In a panel discussion among state, county and local officials, convened to review takeaways from the devastation of Hurricane Ida last September in Bucks County, a local official pointed to a need for more funding for local, expert first responders to floods, particularly to allow for increased access to special equipment and training, for more municipalities.
Volunteer fire companies were noted as key players for expert and adequately equipped first response.
The May 10 webinar was cosponsored by Delaware Canal 21 and Primrose Creek Watershed Association, and was facilitated by PennFuture and Conservation Voters of PA. Tim Hayes, Upper Bucks field coordinator for the facilitators, hosted the meeting. There were about 150 attendees, and information from the event is still available from Hayes, via firstname.lastname@example.org.
County Commissioner Chair Bob Harvie noted that while the county “lacked authority over municipalities,” its own emergency management office could help coordinate local emergency management activity, such as its recent sending of a helicopter to dump water on a fire.
Among other remarks, he added that the county was still “taking care of families” disrupted by the storm, including providing hoteling for some Bensalem residents. He also recalled an in-storm rescue effort that been launched by a local fire and rescue company, only to require a rescue effort from the county for themselves, and then for both of those rescue teams to require yet another rescue effort for themselves and the initial trapped motorist.
Tinicum Township Supervisor Eleanor Breslin noted that it was the Delaware Valley Volunteer Fire Company’s swift water rescue team, based in Erwinna, that had finally saved the day for the motorist and the two other squads.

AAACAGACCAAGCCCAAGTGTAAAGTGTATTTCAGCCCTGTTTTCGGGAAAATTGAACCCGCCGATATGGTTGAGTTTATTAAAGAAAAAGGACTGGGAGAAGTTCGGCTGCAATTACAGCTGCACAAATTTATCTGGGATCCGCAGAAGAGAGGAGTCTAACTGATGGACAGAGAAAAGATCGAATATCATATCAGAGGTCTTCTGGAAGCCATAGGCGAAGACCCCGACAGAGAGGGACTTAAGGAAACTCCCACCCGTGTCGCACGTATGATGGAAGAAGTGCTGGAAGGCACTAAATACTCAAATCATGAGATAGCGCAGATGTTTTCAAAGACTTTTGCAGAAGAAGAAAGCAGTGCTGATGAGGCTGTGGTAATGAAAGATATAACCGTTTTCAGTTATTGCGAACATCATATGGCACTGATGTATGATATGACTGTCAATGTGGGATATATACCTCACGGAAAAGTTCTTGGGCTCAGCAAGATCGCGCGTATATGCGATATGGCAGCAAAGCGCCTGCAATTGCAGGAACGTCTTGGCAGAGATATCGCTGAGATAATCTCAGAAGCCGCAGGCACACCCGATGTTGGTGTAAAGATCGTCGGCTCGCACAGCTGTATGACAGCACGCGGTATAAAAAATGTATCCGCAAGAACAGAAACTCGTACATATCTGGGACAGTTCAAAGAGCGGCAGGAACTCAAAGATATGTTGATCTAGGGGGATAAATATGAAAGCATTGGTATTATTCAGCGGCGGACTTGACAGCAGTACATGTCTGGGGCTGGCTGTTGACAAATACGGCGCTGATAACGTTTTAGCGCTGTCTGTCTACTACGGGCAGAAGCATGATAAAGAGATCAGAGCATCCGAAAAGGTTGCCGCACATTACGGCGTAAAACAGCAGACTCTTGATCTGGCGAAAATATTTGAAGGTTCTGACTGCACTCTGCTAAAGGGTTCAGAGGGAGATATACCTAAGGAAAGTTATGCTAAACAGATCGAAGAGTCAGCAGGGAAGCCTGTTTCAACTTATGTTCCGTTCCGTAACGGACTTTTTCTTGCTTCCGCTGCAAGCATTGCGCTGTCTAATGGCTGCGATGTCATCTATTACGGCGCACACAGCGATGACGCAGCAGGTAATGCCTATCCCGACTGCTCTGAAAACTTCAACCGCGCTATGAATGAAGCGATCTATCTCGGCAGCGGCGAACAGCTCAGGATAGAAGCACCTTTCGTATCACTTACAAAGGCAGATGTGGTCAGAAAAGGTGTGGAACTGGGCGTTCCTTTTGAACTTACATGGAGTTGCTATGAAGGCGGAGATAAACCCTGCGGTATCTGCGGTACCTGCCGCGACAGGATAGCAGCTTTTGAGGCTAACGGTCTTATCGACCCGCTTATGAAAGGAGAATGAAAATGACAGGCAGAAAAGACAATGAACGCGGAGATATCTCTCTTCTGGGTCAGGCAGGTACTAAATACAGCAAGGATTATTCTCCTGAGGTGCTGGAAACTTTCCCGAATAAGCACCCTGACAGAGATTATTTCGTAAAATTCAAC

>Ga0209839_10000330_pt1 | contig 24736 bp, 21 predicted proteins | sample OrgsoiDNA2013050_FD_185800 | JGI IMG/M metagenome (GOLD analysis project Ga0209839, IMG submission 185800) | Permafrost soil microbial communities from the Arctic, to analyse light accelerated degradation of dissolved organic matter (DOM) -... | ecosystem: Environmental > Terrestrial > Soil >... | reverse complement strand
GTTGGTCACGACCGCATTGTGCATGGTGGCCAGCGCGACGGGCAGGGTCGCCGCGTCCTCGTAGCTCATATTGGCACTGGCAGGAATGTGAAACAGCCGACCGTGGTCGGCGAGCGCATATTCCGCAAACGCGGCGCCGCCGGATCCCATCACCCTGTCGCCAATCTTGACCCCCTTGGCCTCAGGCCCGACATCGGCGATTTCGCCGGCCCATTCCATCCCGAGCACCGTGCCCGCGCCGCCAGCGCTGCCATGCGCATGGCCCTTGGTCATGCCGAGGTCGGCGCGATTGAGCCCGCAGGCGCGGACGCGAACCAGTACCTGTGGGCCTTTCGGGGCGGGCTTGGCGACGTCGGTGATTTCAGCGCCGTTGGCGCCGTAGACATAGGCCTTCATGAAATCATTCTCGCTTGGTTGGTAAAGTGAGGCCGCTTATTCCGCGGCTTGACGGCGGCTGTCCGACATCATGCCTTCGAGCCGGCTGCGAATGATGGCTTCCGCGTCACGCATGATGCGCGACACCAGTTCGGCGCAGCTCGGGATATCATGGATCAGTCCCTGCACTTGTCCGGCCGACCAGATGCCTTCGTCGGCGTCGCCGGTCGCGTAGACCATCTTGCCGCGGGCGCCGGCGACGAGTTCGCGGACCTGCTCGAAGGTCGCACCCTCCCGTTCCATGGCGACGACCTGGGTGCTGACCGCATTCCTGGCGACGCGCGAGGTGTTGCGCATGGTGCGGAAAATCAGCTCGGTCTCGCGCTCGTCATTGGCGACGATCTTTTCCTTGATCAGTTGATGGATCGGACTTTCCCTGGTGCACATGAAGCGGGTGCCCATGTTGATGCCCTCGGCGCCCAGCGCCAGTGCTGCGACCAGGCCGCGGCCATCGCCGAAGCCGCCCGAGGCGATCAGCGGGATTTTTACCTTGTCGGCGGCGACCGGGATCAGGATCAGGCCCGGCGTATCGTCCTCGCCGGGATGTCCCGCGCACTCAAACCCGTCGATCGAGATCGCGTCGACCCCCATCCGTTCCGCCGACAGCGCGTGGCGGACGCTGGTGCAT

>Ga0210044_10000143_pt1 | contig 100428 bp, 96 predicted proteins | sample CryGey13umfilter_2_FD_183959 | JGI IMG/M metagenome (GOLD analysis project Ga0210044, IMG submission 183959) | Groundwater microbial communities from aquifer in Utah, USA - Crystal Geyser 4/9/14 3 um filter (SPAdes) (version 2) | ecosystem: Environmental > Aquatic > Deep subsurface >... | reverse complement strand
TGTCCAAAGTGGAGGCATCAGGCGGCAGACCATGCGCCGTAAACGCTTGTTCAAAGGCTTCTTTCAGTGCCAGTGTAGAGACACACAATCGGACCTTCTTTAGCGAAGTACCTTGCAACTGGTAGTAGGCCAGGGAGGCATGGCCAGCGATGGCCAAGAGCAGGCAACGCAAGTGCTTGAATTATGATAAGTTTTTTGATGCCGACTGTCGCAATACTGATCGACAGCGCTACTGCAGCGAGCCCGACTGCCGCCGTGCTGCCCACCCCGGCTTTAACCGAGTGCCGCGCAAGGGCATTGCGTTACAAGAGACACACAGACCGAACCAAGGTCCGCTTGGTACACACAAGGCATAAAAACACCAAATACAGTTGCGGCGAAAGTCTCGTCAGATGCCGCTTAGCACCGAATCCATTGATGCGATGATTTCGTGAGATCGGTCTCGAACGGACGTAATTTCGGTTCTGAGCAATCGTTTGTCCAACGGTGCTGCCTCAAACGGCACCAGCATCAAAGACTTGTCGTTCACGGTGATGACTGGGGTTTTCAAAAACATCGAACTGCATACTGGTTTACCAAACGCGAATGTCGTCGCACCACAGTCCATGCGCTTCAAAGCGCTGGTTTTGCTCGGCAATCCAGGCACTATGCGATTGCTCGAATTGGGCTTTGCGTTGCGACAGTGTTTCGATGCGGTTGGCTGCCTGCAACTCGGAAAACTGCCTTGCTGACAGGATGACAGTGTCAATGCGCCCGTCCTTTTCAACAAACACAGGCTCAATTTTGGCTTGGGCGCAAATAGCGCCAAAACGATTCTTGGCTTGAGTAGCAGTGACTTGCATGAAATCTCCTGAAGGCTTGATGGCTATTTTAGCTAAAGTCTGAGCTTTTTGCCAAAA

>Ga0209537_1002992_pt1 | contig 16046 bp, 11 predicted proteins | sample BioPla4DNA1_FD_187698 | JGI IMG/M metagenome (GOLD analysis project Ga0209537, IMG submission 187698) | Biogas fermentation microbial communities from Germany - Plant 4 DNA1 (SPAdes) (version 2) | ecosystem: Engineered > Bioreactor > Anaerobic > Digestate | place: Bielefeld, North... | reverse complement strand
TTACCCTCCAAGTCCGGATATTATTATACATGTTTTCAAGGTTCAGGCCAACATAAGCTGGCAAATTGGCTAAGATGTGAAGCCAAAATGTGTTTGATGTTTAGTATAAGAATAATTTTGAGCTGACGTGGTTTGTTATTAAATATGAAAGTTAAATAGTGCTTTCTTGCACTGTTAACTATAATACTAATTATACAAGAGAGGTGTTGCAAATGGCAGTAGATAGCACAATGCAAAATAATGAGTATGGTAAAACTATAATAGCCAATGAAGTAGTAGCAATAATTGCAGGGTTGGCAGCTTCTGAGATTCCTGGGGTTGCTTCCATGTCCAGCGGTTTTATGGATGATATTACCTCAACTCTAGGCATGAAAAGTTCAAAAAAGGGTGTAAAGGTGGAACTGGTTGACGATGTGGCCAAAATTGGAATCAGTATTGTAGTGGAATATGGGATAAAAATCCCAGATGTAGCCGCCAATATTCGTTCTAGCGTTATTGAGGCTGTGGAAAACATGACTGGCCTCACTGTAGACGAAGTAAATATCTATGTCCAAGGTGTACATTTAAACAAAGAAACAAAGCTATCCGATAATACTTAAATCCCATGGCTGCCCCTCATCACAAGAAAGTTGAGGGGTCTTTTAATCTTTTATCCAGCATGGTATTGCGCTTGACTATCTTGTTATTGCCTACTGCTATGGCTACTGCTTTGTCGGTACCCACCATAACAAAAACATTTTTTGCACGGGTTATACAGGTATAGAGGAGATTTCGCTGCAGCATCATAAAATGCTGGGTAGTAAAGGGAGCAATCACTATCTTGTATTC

“They had a boat, and train frequently, and also aided other municipalities that didn’t have that equipment and expertise, while conducting 29 swift water rescues in a 24-hour period,” she said. She directed a suggestion to state Sen. Steve Santarsiero, also participating in the webinar, and already active on the state level toward better storm preparedness, to “pursue new funding” for more local volunteer fire departments to gear up and train up.
In his own presentation, Santarsiero had noted previous successful efforts at storm prep while he was serving as a township supervisor. Among other comments, he saw opportunity for the state to address the cost of flood insurance, while encouraging counties and municipalities to accomplish preemptive engineering controls, which “would require support from both chambers” of the legislature.
He also urged municipalities to consider installing rain gardens, and new ordinances to promote low-impact development, such as minimizing cartway widths toward further minimizing impervious surface, and utilizing pervious paving whenever appropriate.
In his introduction to the webinar, Hayes noted the storm’s 150 mph winds and 10 inches of rain crested waterways far beyond their normal capacity, and caused their flows to proceed with extreme acceleration. He added the storm had also featured the “rapid intensification” phenomenon that has become all too familiar in the climate change era.
“The terms 100 year and 1,000 year storms no longer apply,” he added, “and there are more of these extreme storms to come.” He said preparation starts with recognizing the need for making informed choices between “green infrastructure,” options, such as “open spaces, marshes and wetlands, rain gardens, beach dunes, and natural barriers,” and “gray infrastructure” options, such as “seawalls/flood walls, road improvements, levees and dams, tide- and floodgates, stormwater pumps, upgraded stormwater systems, and regular maintenance.”